Serious Fraud Office inquiry: Deloitte seeking answers

Barry Kloogh
Barry Kloogh
Authorities are trying to establish whether all funds placed with under-investigation Dunedin financial adviser Barry Kloogh were properly passed on to a managed fund, a letter from accountancy firm Deloitte to investors says.

Mr Kloogh is being investigated by the Serious Fraud Office; no charges have been laid against him, but his status as an authorised financial adviser has been suspended by the Financial Markets Authority (FMA).

On Tuesday, the FMA applied successfully to the High Court to have two of Mr Kloogh's companies, Financial Planning Ltd (FPL) and Impact Enterprises Ltd (IEL), placed in interim liquidation.

The court appointed two interim liquidators, from accountancy firm Deloitte, who will now try to piece together the financial position of Mr Kloogh's companies before a possible full liquidation.

The interim liquidators have written to all known affected investors, to ask for details of deposits and withdrawals from Mr Kloogh's companies and any supporting documentation.

"It is the interim liquidator's understanding that all monies received by IEL and FPL may not have been passed on to a third party managed fund," the letter said.

"Investor funds held directly by IEL and FPL will be secured on the interim liquidators' appointment."

Any funds managed by the two firms and held by a third party could be frozen by the interim liquidators and not be paid out on, which may offer hope to some anxious investors.

No details have been released officially about how many people are affected by the investigation into Mr Kloogh, but the Otago Daily Times has spoken to several, including advocates representing multiple parties.



Mr Kloogh's Dunedin office was searched by investigators in May, and worried investors have previously expressed their frustration about the lack of information made public subsequent to that search.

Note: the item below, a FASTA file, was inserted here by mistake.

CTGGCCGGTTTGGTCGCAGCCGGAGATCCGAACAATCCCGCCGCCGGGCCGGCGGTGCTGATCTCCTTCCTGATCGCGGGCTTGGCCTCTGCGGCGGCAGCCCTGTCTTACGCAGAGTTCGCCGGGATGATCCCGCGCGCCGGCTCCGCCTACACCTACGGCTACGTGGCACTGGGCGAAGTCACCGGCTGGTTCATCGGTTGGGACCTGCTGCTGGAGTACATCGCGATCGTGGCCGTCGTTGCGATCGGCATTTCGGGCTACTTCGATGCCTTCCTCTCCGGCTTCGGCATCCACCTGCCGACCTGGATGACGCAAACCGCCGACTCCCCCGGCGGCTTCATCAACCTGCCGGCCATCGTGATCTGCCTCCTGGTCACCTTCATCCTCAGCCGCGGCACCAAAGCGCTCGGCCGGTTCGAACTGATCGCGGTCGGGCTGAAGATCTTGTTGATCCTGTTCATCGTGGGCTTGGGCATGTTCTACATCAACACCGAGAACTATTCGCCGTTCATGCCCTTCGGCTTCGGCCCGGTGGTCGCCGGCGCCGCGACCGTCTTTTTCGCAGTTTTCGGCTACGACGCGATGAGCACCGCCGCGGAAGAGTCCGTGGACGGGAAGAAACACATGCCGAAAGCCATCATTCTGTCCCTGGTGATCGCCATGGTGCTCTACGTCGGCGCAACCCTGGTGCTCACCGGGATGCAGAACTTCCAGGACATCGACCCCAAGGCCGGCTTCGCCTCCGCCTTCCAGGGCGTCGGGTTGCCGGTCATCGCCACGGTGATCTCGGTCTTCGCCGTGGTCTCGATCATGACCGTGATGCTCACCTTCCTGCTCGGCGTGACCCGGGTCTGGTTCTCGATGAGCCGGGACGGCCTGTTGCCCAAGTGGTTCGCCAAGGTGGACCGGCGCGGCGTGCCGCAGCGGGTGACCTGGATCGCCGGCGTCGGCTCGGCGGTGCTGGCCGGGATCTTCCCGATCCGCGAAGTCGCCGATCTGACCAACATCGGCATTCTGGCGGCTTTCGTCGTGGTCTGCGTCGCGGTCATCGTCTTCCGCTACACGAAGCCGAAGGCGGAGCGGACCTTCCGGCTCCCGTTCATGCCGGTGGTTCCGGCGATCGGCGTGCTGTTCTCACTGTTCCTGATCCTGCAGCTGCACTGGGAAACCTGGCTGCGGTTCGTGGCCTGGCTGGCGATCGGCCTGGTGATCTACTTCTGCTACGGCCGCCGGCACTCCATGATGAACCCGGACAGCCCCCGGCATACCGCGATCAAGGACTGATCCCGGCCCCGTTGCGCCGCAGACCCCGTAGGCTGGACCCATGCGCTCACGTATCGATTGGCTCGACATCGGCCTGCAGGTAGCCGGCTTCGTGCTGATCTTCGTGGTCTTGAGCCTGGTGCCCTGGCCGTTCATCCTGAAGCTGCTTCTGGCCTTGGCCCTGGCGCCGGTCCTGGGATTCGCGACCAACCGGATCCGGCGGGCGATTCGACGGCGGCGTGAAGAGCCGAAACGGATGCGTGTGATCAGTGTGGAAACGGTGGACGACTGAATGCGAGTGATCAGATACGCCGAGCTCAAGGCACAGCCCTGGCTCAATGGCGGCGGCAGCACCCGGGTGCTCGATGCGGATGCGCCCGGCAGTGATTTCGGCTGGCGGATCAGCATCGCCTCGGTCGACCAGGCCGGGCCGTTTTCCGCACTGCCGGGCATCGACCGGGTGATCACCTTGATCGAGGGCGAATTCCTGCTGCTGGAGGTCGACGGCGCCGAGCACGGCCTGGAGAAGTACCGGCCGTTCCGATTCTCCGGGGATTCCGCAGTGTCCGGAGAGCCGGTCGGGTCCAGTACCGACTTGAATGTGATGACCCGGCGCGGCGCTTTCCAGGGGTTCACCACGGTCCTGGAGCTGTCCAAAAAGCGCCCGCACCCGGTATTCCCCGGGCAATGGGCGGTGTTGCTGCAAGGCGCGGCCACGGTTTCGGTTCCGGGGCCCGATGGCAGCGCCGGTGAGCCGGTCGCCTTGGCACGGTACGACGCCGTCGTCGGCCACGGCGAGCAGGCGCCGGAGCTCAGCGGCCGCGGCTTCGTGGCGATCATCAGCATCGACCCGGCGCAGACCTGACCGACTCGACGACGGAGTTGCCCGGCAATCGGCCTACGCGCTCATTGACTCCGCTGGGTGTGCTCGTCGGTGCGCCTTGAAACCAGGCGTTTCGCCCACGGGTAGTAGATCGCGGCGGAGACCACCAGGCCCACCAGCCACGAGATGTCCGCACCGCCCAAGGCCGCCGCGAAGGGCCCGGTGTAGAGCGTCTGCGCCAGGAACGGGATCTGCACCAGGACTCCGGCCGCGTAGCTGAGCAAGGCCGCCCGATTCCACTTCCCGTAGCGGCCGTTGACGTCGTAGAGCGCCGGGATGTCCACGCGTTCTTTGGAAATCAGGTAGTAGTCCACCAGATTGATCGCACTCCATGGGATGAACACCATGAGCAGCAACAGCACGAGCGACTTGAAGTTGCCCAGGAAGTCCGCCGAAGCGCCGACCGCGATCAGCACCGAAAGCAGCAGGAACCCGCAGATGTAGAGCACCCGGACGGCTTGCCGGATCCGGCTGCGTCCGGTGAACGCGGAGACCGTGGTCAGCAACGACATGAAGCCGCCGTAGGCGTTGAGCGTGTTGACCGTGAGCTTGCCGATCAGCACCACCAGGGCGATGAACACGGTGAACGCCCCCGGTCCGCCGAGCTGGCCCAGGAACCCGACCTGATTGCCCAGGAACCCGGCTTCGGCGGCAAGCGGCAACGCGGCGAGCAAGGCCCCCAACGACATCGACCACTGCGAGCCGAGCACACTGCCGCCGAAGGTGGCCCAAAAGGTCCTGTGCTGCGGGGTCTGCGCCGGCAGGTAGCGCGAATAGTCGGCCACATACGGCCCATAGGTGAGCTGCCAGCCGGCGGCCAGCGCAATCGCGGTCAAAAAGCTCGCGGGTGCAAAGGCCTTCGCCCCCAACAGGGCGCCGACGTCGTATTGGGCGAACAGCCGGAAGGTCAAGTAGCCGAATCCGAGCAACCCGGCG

"We have been wondering what is happening," an investor told the Otago Daily Times yesterday.

"Everyone has been left in the dark.

"You don't know what is going to happen, you just hope that you are going to get something back, but at least we know a little bit more now.

"It's not our life's savings ... but we know other people who did [invest them]."

The investor said they had been very conservative with their money and had used Mr Kloogh because he was a registered financial planner.

"You feel like you have been an idiot, even though you haven't."

An FMA spokesman said the authority sought the appointment of interim liquidators to maintain the assets of the companies, pending the hearing of a full liquidation application.

"The interim liquidators will investigate the affairs of the companies and provide an initial report to the court within four weeks," the spokesman said.

"If the companies are placed into liquidation, the liquidation will seek to provide an independent process and seek to provide certainty to the resolution of the companies' affairs."

A Serious Fraud Office spokesman said its investigation of Mr Kloogh was ongoing and it encouraged investors to contact it or the authority if they were affected.

"The Serious Fraud Office does not generally comment on an investigation until the point where charges, if any, are laid.

"This is because any public statement the Serious Fraud Office makes about an ongoing investigation could potentially compromise it."

The Deloitte letter said one of the interim liquidator's primary roles was to investigate the amount owed to investors and seek to reconcile claims to any funds or assets held by third parties.

"The interim liquidators will provide a written update to all investors within six weeks of their appointment," the letter said.

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